Let’s face it: saints, almost by definition, conjure the kind of obsession, fanaticism, obstinacy and foolhardiness that we tend to regard as insane. Giving themselves over to a power or ideal greater than themselves, they endure temptation, humiliation, torture, and embrace death and dismemberment, often in spite of social and political mores, in obeisance to a greater good. When we perceive that good, we lift up such people as heroes and martyrs and lionize their devotion. When we don’t, or they go off the moral rails, we recoil from their enormities as lunacy or terrorism. Either way, they make themselves hard to ignore and break through our complacent stupor.

Photo by Yi-Chun Wu
The Golden Legend, a meditation on the lives of 17 (or 23 depending on how you count) early Christian male saints, somehow put me much in mind of the day of 9/11 and those immediately following. As I circumambulated the shattered parts of my city, I kept running into the armed men and women standing sentinel at the edges of the “frozen zone” around ground zero. I eyed them and their guns warily, out of long habit, and wondered a bit resentfully just who or what they had been sent to protect and why. Yet along with most of my fellow citizens, I found myself newly appreciative of these gendarmes’ poise as potential heroes, and the sudden usefulness of their stance of moral certitude and physical fortitude in this battered landscape.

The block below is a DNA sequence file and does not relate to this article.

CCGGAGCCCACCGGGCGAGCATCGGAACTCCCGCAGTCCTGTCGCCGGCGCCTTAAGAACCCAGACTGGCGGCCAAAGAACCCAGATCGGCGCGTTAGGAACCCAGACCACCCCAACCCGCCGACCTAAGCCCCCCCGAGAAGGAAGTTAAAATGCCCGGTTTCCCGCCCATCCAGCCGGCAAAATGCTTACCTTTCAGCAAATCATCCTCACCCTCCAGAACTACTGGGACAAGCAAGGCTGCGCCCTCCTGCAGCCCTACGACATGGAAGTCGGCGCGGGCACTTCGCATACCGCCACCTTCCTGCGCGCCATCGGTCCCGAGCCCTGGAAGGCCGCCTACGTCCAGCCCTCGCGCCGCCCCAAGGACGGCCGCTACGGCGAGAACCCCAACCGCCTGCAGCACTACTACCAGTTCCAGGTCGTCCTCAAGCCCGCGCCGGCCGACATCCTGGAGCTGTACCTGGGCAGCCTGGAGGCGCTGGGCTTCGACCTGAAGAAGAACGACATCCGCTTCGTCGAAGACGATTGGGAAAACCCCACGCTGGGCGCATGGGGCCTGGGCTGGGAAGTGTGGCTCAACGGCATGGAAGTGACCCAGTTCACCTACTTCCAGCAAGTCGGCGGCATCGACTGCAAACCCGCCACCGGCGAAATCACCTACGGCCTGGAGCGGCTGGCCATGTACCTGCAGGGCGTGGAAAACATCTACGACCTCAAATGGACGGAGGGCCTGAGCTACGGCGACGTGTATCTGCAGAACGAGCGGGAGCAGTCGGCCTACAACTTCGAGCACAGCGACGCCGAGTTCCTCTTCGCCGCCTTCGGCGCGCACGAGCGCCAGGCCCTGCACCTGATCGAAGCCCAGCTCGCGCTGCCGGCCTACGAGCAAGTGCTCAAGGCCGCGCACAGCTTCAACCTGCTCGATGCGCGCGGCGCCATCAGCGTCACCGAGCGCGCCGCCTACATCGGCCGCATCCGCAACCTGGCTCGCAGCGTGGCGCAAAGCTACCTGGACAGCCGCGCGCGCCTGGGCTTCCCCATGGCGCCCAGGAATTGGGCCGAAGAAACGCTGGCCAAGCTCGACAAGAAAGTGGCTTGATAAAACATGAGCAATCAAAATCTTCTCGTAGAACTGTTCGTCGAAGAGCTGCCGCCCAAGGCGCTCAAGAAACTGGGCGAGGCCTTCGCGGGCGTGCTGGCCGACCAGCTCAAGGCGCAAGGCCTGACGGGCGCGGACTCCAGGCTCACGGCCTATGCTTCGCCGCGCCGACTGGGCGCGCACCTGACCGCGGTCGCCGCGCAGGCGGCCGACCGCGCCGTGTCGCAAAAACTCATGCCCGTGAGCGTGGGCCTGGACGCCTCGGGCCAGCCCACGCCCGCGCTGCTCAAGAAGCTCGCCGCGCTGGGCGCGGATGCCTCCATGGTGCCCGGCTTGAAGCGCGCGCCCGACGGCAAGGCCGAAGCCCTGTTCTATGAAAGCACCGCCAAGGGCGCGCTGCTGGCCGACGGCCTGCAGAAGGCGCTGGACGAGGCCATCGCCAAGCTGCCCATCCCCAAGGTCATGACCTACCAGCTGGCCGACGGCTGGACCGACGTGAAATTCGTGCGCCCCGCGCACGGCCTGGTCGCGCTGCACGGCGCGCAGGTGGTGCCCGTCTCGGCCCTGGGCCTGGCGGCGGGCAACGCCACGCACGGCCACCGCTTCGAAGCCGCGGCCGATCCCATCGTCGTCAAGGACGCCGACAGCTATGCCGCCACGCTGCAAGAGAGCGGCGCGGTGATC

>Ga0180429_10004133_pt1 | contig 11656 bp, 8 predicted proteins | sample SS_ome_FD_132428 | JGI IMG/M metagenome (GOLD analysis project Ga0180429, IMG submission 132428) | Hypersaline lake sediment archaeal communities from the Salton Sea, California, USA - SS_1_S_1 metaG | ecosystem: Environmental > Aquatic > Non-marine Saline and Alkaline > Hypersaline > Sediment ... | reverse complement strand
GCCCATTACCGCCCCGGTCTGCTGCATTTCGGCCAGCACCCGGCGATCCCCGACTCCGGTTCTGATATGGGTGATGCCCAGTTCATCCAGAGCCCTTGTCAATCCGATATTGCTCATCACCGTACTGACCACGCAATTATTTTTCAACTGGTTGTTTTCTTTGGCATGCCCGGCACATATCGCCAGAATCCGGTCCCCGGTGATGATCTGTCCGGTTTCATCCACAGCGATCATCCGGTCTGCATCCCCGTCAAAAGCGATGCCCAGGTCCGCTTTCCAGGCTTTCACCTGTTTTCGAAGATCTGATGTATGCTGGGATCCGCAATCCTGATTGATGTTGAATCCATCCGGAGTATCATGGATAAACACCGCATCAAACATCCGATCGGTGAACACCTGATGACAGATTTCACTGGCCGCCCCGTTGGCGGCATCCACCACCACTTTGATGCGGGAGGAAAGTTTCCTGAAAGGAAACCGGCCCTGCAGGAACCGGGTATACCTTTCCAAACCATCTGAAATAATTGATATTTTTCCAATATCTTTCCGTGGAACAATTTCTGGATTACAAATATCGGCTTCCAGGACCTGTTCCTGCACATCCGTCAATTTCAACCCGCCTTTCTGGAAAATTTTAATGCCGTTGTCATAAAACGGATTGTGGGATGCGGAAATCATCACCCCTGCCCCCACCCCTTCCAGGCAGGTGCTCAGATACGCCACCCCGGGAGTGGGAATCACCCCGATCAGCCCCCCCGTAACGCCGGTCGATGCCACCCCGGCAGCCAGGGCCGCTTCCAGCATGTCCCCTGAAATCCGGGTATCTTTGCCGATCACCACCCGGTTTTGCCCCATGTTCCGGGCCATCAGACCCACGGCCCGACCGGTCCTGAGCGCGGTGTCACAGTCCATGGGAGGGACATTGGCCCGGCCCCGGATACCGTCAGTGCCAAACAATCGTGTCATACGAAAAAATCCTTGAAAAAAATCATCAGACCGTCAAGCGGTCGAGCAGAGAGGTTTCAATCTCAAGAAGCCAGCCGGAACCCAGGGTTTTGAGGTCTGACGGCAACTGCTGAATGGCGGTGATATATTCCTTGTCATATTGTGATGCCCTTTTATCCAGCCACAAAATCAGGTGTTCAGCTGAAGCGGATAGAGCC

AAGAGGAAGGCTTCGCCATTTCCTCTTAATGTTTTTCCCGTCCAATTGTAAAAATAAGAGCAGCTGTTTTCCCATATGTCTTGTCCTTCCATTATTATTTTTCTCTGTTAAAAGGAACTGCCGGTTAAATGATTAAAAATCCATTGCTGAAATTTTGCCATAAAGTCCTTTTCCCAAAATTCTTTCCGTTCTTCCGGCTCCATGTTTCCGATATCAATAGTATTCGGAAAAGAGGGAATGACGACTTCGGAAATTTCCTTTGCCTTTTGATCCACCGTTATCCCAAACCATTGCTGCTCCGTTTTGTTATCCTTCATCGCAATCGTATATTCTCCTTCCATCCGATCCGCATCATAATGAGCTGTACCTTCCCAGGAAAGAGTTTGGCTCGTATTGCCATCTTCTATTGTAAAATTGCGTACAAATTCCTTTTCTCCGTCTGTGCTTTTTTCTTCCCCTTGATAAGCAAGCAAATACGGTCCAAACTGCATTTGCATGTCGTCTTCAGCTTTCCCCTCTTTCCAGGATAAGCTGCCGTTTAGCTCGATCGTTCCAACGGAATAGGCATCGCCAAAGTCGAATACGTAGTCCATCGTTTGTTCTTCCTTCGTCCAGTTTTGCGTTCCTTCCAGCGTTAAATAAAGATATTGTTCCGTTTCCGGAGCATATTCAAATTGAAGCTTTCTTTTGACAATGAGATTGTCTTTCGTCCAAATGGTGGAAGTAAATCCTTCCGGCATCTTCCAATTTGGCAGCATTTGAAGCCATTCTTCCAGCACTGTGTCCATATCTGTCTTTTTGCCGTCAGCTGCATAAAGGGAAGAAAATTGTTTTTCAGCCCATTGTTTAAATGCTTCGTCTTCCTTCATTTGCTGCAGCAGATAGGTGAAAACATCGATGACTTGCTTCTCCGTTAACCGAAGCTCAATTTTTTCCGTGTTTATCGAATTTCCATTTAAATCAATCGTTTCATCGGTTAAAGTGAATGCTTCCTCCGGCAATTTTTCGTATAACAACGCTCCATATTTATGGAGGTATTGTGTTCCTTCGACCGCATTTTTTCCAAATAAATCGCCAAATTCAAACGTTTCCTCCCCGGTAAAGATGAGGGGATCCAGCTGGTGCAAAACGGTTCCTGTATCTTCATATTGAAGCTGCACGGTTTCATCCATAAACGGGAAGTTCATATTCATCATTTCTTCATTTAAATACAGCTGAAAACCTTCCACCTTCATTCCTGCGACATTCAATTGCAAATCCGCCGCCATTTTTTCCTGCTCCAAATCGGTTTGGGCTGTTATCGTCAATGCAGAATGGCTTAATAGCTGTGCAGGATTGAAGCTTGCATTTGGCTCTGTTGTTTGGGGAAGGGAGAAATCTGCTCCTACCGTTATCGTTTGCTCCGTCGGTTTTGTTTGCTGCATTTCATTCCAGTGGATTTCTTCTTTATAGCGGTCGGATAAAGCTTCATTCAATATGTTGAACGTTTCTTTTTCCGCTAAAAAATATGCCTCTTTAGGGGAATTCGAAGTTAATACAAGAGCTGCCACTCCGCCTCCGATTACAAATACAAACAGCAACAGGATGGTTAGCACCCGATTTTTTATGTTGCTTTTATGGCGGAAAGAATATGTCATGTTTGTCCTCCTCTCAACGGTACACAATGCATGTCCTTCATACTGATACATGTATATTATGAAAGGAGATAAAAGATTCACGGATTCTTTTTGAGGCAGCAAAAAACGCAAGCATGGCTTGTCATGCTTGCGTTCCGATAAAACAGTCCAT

Many of the heroes and saints (if any) had already been crowned with tragic and brutal death. Others still labored behind those barricades, or would soon turn their attention to the cause of redeeming lost lives in testaments of moral introspection, social outreach, healing and political activism. Many artistic voices seemed momentarily stilled as we struggled to catch our breath and reconnect with some essential truths about our lives on this planet.
Julian Barnett hurtles earthward as St. Vincent of Saragossa
Photo by Paula Court.

Soon a whole decade will have passed. For the majority of that time Williams has been at work on his lives of the saints. Ursula and the 11,000 Virgins, produced in 2005, and in preparation for over a year previous to that, provided the distaff predecessor to and template for The Golden Legend. In a time of new crisis, in which many of the lessons of those days 8 years ago already seem in need of relearning, he arrives with a piece that challenges glib and conventional wisdom in so many significant ways.